Microinteractions - the secret ingredient
We’ve all been there: You’re paying a bill. Typing in what feels like hundreds of numbers. Checking to see if the numbers are correct. Checking. Again and again.
Vipps, the Norwegian mobile payment application, fixes this problem elegantly. You either type in the mobile-number or the name to the reciever, and you get to see their profile-image. This way you never need to double check if the number is correct. Hello, microinteraction!
What is a microinteraction?
Microinteractions are moments of delightful experiences or useful feedbacks helping the user accomplishing their task. These micro-moments are what guides the users through a flow in an effective and intuitive way. They are an underutilized but powerful instrument for designers.
A microinteraction consist of 3 (or 4) elements:
- A trigger - Something that releases the interaction. That could be typing in an account-number.
- Rules - Rules that describe what the interaction is and when it should happen.
- Feedback - The interaction is initiated and the user get a moment of delight or a feeling that this was useful.
- Loops and modes - How the interaction changes if it is used again and again.
The role of microinteractions in banking
Trust is what enables banks to exist. Microinteractions can play a small, although important, role in enabling this trust and security now that we don’t meet a person when we’re handling our money.
The best cases for microinteractions are moments where the user feel insecure. This is the moment where we as designers must step up the game and help the users. One of my favorite examples of this is a feature we implemented while I worked as a consultant in Skandia:banken (now Sbanken). When you’re paying a bill and typing in an account-number, they show when and how much you last paid the same account. This way you can easily confirm that you don’t pay the same invoice again, or that the amount is the same as previous transactions.
The details are not the details. They make the product.
Guiding the user
Consider one of the most prominent microinteractions in online banking: the thousand-separator in input-fields. It’s a feature you don’t think about, but you sure do notice when it’s gone. It is an interaction that a developer has used hours to add, just to make your bank-experience a tiny bit better.
The thousand-separator has:
- a trigger - typing a number more than three digits.
- rules - when the number is above 999 there should be a gap between the first number and the three next (and a lot of other rules).
- feedback - the interaction is initiated and it’s easier for the user to understand how much they have actually typed in.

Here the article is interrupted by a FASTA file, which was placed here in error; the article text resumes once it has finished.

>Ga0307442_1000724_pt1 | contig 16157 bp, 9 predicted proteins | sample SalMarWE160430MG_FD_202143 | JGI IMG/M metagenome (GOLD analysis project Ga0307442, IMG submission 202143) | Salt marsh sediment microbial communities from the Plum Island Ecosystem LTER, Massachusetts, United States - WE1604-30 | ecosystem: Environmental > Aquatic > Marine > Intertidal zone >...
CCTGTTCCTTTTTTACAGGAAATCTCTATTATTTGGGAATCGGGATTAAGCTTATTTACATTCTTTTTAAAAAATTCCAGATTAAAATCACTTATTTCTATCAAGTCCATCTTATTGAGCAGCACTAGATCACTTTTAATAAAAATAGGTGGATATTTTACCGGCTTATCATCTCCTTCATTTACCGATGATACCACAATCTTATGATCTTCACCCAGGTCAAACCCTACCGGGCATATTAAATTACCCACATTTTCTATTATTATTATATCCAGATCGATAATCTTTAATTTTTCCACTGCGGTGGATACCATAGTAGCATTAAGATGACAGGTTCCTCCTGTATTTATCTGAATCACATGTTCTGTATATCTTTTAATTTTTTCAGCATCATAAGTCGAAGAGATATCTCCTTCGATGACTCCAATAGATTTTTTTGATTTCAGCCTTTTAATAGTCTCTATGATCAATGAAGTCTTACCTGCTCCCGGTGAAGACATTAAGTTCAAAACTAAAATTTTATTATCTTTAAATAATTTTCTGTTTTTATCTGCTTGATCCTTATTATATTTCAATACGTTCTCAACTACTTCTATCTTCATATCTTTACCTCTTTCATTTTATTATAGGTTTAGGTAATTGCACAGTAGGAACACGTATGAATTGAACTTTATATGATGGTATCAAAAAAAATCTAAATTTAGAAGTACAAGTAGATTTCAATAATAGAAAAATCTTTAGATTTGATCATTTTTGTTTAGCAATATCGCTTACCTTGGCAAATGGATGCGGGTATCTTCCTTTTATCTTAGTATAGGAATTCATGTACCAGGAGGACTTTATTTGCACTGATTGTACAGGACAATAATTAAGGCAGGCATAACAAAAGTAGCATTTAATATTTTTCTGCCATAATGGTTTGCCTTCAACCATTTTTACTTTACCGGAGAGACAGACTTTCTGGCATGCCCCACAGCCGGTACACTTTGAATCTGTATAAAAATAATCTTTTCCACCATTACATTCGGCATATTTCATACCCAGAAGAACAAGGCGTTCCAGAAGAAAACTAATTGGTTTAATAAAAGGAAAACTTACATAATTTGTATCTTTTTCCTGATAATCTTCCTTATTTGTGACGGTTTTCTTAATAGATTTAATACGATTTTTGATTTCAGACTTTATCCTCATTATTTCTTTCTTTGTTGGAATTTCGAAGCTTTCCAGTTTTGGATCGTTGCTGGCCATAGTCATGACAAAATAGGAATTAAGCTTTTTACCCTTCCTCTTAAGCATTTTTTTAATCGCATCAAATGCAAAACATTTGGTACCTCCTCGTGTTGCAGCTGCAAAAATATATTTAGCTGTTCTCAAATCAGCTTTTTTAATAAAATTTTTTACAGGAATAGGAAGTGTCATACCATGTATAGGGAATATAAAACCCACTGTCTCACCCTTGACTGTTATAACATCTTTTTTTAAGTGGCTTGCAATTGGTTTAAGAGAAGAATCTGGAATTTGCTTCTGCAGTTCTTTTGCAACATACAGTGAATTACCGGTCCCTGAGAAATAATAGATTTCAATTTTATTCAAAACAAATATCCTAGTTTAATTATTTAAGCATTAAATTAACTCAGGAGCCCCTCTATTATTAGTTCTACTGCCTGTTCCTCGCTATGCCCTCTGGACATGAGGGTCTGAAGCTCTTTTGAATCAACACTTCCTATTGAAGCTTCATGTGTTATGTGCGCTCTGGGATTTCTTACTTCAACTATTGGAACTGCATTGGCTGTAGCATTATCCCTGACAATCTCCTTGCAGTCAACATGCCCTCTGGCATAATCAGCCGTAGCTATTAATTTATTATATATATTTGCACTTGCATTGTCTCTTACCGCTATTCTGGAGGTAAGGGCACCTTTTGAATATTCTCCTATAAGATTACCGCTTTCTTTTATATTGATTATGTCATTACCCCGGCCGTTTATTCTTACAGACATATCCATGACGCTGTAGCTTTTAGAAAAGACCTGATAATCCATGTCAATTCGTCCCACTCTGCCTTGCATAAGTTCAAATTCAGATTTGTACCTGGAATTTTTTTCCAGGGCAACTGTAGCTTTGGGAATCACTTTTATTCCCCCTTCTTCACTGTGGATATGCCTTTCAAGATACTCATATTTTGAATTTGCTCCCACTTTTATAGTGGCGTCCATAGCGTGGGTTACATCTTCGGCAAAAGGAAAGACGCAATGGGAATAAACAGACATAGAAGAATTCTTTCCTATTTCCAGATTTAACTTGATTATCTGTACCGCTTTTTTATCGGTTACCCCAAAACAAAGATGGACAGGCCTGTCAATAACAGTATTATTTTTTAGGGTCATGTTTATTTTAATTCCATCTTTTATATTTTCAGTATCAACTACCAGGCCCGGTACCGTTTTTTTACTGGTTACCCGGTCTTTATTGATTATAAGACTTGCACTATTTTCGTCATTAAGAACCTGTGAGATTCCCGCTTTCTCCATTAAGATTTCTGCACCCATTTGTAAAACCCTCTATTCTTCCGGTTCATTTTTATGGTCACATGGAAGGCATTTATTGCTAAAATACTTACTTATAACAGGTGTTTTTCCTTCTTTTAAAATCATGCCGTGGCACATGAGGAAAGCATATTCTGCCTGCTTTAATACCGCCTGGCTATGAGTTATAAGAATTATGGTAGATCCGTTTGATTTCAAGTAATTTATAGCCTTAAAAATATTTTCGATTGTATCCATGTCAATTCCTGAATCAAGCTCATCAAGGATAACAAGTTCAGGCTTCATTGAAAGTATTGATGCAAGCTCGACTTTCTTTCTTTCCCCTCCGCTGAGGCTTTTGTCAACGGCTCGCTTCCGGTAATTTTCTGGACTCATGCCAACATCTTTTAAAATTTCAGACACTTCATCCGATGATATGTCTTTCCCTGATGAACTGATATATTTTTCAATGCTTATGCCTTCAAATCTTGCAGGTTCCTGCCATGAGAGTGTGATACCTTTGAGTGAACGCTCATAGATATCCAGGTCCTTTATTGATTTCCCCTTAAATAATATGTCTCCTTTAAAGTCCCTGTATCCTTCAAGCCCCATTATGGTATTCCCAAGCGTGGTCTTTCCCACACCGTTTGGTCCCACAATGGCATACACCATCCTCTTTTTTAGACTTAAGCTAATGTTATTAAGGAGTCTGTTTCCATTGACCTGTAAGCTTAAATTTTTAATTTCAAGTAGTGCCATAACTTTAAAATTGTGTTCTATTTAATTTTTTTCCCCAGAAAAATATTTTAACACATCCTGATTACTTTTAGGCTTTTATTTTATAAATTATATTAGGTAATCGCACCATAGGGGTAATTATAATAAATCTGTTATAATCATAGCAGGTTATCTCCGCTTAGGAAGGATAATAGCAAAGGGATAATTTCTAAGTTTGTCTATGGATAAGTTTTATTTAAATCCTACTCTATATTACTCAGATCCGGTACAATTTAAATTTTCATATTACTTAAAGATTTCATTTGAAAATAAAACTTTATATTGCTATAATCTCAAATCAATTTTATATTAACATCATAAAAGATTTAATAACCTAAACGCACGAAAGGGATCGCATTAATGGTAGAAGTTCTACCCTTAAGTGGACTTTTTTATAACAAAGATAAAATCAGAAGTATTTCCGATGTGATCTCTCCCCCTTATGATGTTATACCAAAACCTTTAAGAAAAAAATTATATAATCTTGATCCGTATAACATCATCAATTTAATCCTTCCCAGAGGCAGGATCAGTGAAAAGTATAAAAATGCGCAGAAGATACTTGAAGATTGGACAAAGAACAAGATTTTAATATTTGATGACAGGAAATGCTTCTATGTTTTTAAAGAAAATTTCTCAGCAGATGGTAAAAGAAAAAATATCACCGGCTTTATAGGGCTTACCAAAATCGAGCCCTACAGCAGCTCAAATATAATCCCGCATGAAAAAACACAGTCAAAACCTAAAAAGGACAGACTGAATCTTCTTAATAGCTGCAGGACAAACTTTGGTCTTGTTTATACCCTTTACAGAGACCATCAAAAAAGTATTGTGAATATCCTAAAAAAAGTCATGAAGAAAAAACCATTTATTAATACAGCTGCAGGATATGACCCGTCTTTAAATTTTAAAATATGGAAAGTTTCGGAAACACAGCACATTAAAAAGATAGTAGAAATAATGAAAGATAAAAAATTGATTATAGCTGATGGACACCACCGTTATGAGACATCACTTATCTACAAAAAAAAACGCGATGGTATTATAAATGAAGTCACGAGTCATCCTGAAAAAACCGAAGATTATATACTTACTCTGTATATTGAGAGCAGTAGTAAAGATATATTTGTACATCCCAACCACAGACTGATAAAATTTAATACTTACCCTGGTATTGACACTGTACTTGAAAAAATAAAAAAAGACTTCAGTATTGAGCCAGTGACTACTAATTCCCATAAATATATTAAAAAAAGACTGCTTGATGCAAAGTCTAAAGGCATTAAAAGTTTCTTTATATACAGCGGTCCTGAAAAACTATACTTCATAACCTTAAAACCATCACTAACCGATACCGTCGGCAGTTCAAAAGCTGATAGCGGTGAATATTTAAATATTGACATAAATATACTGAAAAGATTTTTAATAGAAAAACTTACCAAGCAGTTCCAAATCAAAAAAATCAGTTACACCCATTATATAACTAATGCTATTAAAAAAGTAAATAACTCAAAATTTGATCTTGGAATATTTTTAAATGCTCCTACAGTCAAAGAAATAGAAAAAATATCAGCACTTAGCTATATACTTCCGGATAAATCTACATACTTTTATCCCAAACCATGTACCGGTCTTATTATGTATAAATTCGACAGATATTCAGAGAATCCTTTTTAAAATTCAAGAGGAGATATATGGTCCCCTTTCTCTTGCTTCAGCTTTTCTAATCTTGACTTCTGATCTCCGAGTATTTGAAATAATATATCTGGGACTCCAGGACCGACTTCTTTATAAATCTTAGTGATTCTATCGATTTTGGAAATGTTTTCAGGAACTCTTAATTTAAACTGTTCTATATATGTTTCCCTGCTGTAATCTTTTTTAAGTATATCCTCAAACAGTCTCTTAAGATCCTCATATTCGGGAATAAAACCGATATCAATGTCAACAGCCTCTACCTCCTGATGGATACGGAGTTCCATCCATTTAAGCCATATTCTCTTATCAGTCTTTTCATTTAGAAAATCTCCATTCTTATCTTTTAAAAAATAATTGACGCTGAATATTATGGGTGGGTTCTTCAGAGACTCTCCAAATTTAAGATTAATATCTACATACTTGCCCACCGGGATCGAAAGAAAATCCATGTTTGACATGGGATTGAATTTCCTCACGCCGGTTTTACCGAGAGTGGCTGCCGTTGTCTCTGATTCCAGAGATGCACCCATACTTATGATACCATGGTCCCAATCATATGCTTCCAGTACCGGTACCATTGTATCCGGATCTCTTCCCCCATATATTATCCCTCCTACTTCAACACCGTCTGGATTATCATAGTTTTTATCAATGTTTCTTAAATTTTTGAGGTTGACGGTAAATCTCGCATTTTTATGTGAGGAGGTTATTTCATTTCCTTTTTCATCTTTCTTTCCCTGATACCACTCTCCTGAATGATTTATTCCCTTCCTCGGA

Some microinteractions also need loops or modes to work: Say you are transferring money and type in a higher number than what’s on the account. If the input-field then subtly shakes when you are leaving it, it indicates that there are not enough money. If you don’t understand the shaking the first time, delete the number and type it in again the user should probably get a message explaining why the input is saying no. If not our delightful little interaction suddenly is becoming an annoying experience.
Imprisoned by our design tools
Microinteractions are unfortunately an underutilized tool in designers toolkit. They are easily forgotten. We’re imprisoned by our design tools. Whether you use Figma, Sketch, Framer, Adobe XD or Illustrator (++), they all have the restriction that they are static sketches (maybe except Framer).
You can’t easily prototype what happens when it is time- or trigger-based, for example if you type in a number outside coverage. If you can’t easily prototype it it’s easily forgotten. This is where an actual prototype in code shines and why it’s a foundation for our projects to jump into code rather early.
A few helpful questions before designing a microinteraction
- Do I need to add a new element? Microinteractions are often best when they seamlessly flow into your existing design.
- Does the interaction feel the same the 1st and 5th time? Make the interaction adapt to the context and the user. It’s fun if it rains confetti the first time you log into the bank, but can become tiresome and ironic if it happens every time you log in.
- Do I understand my users? Talk to them! Test your interface regularly! If you don’t know their motivations or how they use your bank you could be fixing problems that don’t exist.
- Am I using the right tools for sketching and designing our product?